Originally published in 1892, a collection of folktales of which the author writes: "In publishing the following stories, it is not needful to write much by way of introduction. As translations from the Panjabi of the Upper Indus, they are as literal as idiom and freedom of expression would permit. Their collection and compilation were the work of years, bringing solace in trouble and respite from the weariness of the long glowing days of summer in that hottest of all hot places, the Peshawur Valley. As folk-tales they claim of course the highest possible antiquity, being older than the Jatakas, older than the Mihabhirata, older than history itself. From age to age, and from generation to generation, they have been faithfully handed down by people rude and unlearned, who have preserved them through all the vicissitudes of devastating wars, changes of rule and faith, and centuries of oppression. They are essentially the tales of the people.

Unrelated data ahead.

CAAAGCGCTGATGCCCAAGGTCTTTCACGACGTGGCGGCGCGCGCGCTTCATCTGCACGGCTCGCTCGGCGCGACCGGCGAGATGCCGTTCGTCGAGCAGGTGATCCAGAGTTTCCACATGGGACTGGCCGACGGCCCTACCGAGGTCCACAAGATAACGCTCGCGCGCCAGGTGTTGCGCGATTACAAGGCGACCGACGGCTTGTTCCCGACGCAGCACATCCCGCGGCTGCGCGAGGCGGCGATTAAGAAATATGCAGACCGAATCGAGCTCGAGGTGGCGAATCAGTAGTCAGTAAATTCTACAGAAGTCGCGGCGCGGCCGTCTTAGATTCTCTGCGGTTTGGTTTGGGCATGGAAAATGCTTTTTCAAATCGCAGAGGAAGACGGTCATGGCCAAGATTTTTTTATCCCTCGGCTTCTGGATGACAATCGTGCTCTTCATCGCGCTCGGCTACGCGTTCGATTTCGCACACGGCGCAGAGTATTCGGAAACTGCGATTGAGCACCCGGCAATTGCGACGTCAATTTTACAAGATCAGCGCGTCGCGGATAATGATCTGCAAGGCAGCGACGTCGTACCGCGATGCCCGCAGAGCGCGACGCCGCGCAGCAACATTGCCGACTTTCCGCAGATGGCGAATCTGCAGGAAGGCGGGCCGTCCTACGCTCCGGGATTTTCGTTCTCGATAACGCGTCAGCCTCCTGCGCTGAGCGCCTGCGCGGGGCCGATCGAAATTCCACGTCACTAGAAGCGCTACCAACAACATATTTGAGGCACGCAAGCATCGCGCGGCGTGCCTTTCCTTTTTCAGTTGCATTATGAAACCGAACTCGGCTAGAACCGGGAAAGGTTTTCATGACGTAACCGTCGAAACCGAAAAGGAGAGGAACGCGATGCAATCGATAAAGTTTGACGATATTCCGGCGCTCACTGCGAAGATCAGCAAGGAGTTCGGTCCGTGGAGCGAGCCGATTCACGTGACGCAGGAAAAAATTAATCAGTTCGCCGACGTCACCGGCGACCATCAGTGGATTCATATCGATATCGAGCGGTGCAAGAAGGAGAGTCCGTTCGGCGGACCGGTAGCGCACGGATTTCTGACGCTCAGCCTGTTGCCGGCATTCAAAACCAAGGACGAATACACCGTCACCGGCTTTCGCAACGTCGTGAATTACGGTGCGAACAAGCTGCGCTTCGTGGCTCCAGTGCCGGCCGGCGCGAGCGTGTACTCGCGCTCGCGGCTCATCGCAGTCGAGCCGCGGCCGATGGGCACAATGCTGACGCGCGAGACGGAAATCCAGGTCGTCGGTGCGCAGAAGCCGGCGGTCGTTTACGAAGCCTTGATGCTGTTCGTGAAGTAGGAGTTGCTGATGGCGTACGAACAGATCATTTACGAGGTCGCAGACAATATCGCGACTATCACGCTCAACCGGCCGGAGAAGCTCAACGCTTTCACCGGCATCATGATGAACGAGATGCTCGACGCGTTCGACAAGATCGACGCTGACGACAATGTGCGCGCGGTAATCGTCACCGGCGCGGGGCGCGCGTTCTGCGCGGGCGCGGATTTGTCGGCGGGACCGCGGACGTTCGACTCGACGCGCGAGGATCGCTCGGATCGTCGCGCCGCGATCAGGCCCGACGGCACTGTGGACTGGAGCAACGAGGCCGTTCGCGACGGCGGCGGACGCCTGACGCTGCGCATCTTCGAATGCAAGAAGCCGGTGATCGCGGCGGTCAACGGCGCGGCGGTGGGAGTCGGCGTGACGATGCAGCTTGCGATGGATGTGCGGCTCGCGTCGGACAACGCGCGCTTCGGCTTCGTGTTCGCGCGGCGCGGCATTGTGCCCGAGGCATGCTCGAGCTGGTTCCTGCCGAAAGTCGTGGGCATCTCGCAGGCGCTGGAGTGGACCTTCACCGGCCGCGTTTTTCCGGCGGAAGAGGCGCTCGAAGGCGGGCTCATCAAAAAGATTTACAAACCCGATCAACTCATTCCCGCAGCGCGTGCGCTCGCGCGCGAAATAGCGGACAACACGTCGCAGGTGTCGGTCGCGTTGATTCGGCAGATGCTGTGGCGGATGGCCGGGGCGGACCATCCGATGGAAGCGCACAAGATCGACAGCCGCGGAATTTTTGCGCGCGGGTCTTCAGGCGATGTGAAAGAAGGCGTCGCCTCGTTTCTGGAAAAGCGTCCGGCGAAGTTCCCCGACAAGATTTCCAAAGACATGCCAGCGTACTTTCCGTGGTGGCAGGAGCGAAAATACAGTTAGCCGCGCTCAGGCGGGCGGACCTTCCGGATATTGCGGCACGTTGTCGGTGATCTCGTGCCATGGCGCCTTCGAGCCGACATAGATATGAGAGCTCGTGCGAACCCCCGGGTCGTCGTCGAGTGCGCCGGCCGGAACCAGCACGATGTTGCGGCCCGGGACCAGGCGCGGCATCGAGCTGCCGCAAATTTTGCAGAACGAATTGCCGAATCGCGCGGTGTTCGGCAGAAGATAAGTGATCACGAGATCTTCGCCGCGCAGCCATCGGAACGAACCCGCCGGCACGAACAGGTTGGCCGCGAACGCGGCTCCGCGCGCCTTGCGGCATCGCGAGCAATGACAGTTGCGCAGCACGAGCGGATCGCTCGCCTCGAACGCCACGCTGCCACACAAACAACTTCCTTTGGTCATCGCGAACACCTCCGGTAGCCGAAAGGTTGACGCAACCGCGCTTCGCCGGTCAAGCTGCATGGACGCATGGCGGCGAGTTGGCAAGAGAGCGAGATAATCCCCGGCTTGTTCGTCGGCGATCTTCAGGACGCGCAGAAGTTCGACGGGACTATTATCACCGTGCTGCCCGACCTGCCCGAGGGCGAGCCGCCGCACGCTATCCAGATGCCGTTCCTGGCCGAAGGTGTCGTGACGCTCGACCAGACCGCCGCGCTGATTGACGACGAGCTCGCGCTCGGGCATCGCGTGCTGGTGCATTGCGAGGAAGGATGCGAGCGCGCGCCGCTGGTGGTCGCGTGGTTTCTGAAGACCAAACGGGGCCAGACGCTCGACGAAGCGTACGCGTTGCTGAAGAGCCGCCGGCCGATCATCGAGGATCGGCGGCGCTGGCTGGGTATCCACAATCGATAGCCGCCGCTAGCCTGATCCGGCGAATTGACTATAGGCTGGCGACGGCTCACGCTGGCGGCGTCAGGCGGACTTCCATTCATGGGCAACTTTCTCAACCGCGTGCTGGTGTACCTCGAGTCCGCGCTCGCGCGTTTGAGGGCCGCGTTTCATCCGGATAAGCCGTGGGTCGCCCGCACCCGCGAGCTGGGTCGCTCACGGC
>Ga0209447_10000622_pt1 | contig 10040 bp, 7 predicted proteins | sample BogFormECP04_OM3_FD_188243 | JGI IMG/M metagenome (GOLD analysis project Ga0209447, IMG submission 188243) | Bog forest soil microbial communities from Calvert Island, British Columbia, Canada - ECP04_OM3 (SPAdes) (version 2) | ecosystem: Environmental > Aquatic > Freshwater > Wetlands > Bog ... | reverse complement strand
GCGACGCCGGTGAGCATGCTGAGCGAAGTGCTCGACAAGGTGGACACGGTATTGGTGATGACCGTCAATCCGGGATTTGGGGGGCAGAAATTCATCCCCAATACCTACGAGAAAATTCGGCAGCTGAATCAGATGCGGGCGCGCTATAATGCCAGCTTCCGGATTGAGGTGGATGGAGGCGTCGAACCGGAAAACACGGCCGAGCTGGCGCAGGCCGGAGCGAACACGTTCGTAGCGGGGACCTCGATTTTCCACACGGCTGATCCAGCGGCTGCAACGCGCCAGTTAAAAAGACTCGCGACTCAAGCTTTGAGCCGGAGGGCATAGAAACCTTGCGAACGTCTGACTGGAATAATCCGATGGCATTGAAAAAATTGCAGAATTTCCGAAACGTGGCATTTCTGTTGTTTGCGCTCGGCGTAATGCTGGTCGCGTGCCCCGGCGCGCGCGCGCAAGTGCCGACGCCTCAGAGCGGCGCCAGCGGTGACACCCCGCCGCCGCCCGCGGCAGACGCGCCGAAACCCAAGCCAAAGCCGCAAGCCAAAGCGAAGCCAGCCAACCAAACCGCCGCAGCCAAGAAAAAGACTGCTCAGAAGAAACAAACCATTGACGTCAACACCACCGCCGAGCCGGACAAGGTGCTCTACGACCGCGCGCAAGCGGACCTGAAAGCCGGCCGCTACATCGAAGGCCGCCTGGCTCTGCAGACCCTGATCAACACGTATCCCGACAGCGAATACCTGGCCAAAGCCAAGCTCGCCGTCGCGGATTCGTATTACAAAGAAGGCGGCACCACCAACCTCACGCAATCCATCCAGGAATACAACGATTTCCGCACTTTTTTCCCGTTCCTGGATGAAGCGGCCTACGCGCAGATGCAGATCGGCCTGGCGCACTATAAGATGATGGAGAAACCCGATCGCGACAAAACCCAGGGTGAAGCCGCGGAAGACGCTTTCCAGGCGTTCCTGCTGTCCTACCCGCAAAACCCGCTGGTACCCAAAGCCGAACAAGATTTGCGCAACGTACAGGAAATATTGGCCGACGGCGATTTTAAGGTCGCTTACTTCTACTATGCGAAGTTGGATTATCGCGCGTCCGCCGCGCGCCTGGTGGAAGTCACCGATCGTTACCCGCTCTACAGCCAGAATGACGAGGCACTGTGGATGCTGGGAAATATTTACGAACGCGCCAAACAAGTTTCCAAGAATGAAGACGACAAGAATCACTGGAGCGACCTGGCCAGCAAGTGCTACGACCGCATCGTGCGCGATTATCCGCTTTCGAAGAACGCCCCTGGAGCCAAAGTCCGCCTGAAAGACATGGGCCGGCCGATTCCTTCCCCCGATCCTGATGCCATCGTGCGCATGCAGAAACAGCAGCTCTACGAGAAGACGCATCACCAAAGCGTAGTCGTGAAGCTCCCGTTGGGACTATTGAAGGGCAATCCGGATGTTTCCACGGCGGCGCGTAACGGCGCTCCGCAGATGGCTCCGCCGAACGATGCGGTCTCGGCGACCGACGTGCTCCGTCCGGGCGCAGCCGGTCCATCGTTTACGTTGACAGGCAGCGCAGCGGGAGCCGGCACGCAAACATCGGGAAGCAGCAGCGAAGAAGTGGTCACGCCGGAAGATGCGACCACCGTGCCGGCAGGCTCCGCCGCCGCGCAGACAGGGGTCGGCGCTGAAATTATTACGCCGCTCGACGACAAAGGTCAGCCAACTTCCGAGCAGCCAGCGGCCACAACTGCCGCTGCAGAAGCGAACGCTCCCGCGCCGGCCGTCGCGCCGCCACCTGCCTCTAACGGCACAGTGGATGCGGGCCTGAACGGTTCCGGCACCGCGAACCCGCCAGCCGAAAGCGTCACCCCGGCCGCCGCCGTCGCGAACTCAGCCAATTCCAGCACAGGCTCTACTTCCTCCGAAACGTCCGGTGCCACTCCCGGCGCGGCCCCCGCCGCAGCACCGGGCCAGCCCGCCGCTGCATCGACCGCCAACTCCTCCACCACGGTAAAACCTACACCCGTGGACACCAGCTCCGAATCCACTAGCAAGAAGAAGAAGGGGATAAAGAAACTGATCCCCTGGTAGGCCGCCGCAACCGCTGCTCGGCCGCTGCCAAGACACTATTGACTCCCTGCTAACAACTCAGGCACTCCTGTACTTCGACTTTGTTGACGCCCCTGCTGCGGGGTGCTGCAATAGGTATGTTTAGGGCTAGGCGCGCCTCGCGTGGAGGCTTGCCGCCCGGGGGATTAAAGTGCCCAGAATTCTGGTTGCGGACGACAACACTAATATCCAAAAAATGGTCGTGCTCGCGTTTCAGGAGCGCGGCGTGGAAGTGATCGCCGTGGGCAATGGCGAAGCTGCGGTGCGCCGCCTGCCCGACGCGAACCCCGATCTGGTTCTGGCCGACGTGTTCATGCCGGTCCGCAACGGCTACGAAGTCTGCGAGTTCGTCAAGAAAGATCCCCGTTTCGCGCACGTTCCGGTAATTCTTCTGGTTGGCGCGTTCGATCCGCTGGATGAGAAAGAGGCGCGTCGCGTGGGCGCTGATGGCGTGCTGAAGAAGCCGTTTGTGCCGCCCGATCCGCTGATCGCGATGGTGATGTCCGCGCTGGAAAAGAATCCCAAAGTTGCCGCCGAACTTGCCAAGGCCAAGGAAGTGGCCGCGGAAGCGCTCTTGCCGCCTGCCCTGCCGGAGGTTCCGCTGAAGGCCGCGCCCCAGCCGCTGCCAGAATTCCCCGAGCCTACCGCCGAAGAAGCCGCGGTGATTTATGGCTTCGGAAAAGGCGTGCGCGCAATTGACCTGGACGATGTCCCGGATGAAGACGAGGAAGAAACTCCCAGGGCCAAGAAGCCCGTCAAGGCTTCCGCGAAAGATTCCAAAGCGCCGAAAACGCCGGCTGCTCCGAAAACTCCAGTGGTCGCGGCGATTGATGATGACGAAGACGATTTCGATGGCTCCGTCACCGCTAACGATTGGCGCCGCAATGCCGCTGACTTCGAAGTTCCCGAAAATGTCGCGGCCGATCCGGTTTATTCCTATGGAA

SAMPLE: THE MISER AND THE GRAIN OF WHEAT.
A GREAT miser was once sitting on a precipice and dangling his feet over the edge. Hunger having become insupportable, he took out his small bag of parched grain and began to toss the food, grain by grain, into his mouth. All at once a single grain missed its destination and fell to the bottom of the ravine. ' Ah, what a loss !' cried he. ' But even a grain of wheat is of value, and only a simpleton would lose it.' Whereupon he incontinently leaped down from the rock and broke both his legs.
Available for free from https://archive.org/details/cu31924023651072
Paperback: 416 pages
Publisher: Cornell University Library (January 6, 2010)